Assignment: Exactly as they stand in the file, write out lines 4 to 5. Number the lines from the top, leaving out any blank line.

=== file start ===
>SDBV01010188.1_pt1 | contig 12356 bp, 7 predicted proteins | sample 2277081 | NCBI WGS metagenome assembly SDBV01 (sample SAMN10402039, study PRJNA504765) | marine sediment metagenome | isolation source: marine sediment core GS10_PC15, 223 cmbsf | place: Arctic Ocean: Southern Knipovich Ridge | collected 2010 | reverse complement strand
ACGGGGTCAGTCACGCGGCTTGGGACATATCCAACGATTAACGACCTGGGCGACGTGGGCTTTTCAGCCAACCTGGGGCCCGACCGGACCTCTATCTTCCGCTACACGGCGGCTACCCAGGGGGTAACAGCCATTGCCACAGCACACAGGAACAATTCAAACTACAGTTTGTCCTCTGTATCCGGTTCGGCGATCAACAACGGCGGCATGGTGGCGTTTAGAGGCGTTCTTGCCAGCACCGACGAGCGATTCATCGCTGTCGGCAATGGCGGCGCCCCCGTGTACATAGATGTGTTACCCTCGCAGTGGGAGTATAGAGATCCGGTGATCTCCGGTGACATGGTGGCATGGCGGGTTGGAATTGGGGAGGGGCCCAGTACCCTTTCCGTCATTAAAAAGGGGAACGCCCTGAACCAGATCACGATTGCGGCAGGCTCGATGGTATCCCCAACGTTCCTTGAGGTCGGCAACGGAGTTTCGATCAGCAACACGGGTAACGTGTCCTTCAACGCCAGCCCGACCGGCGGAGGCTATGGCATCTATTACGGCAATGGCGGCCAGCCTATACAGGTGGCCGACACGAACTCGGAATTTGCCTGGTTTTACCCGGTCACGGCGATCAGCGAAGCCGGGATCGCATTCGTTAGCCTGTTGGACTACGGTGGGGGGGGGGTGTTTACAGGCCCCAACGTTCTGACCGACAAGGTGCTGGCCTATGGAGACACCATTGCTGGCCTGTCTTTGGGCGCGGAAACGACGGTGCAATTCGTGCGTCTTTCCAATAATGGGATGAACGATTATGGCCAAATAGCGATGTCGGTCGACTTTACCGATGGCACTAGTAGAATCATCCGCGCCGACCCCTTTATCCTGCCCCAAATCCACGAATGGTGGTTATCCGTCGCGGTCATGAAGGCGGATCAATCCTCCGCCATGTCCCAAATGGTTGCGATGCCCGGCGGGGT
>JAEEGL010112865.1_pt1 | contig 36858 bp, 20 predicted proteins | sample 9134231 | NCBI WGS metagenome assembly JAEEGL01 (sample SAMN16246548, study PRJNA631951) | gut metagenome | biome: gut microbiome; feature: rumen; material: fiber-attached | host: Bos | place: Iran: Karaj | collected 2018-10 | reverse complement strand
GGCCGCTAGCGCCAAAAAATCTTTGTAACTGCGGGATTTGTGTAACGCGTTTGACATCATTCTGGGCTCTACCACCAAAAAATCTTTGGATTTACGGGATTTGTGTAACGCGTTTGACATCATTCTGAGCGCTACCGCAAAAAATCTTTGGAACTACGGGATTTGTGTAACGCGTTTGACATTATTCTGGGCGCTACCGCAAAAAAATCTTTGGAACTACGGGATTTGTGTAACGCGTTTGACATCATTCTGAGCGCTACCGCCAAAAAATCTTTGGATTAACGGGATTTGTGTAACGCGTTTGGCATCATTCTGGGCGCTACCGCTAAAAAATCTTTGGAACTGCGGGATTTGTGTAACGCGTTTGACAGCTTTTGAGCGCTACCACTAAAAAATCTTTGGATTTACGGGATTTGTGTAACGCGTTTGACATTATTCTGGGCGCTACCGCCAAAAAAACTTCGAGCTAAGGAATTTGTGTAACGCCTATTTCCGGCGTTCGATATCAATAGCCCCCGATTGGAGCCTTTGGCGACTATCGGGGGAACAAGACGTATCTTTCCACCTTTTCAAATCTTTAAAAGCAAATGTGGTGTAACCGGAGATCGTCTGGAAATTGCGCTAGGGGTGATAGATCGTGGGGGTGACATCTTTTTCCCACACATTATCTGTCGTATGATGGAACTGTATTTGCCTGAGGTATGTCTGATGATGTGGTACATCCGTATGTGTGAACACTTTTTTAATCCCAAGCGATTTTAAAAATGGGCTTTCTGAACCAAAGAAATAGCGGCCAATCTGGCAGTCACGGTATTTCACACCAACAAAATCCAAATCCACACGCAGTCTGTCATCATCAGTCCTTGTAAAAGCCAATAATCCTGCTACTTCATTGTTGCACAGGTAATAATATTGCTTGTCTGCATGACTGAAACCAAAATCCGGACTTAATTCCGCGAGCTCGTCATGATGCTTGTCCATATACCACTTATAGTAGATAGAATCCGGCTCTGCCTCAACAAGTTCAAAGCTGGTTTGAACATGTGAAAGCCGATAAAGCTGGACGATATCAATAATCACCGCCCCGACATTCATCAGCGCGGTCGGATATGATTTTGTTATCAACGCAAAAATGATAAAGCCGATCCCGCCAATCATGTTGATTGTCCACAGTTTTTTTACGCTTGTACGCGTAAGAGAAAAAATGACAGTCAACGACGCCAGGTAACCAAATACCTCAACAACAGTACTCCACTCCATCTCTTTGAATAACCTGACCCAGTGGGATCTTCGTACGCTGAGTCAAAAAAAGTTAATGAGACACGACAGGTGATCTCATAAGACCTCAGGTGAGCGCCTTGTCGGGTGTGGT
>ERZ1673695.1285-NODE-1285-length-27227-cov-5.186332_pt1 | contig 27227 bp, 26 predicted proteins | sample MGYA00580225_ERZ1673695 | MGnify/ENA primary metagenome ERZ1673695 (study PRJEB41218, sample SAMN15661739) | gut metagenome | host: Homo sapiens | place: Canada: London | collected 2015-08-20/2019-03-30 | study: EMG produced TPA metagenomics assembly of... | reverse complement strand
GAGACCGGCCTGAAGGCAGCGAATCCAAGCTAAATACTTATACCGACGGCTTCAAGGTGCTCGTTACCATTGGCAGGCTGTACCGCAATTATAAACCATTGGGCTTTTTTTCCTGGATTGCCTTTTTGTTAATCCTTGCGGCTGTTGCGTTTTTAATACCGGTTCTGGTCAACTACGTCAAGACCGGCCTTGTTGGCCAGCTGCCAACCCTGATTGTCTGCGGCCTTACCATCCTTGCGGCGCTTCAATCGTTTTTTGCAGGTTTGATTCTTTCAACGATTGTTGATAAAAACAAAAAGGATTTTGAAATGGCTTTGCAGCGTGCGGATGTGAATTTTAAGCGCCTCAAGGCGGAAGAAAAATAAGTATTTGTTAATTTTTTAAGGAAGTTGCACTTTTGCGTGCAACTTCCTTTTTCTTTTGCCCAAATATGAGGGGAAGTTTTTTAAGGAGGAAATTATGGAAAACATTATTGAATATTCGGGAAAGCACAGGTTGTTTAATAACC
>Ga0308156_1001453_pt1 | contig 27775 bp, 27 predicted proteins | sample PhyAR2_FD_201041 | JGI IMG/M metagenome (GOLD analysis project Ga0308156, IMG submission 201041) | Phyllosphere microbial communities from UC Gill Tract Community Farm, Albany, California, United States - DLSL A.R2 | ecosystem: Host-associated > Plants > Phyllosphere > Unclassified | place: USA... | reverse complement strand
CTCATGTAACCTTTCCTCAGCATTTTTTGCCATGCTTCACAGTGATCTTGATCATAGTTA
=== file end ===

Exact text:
GGCCGCTAGCGCCAAAAAATCTTTGTAACTGCGGGATTTGTGTAACGCGTTTGACATCATTCTGGGCTCTACCACCAAAAAATCTTTGGATTTACGGGATTTGTGTAACGCGTTTGACATCATTCTGAGCGCTACCGCAAAAAATCTTTGGAACTACGGGATTTGTGTAACGCGTTTGACATTATTCTGGGCGCTACCGCAAAAAAATCTTTGGAACTACGGGATTTGTGTAACGCGTTTGACATCATTCTGAGCGCTACCGCCAAAAAATCTTTGGATTAACGGGATTTGTGTAACGCGTTTGGCATCATTCTGGGCGCTACCGCTAAAAAATCTTTGGAACTGCGGGATTTGTGTAACGCGTTTGACAGCTTTTGAGCGCTACCACTAAAAAATCTTTGGATTTACGGGATTTGTGTAACGCGTTTGACATTATTCTGGGCGCTACCGCCAAAAAAACTTCGAGCTAAGGAATTTGTGTAACGCCTATTTCCGGCGTTCGATATCAATAGCCCCCGATTGGAGCCTTTGGCGACTATCGGGGGAACAAGACGTATCTTTCCACCTTTTCAAATCTTTAAAAGCAAATGTGGTGTAACCGGAGATCGTCTGGAAATTGCGCTAGGGGTGATAGATCGTGGGGGTGACATCTTTTTCCCACACATTATCTGTCGTATGATGGAACTGTATTTGCCTGAGGTATGTCTGATGATGTGGTACATCCGTATGTGTGAACACTTTTTTAATCCCAAGCGATTTTAAAAATGGGCTTTCTGAACCAAAGAAATAGCGGCCAATCTGGCAGTCACGGTATTTCACACCAACAAAATCCAAATCCACACGCAGTCTGTCATCATCAGTCCTTGTAAAAGCCAATAATCCTGCTACTTCATTGTTGCACAGGTAATAATATTGCTTGTCTGCATGACTGAAACCAAAATCCGGACTTAATTCCGCGAGCTCGTCATGATGCTTGTCCATATACCACTTATAGTAGATAGAATCCGGCTCTGCCTCAACAAGTTCAAAGCTGGTTTGAACATGTGAAAGCCGATAAAGCTGGACGATATCAATAATCACCGCCCCGACATTCATCAGCGCGGTCGGATATGATTTTGTTATCAACGCAAAAATGATAAAGCCGATCCCGCCAATCATGTTGATTGTCCACAGTTTTTTTACGCTTGTACGCGTAAGAGAAAAAATGACAGTCAACGACGCCAGGTAACCAAATACCTCAACAACAGTACTCCACTCCATCTCTTTGAATAACCTGACCCAGTGGGATCTTCGTACGCTGAGTCAAAAAAAGTTAATGAGACACGACAGGTGATCTCATAAGACCTCAGGTGAGCGCCTTGTCGGGTGTGGT
>ERZ1673695.1285-NODE-1285-length-27227-cov-5.186332_pt1 | contig 27227 bp, 26 predicted proteins | sample MGYA00580225_ERZ1673695 | MGnify/ENA primary metagenome ERZ1673695 (study PRJEB41218, sample SAMN15661739) | gut metagenome | host: Homo sapiens | place: Canada: London | collected 2015-08-20/2019-03-30 | study: EMG produced TPA metagenomics assembly of... | reverse complement strand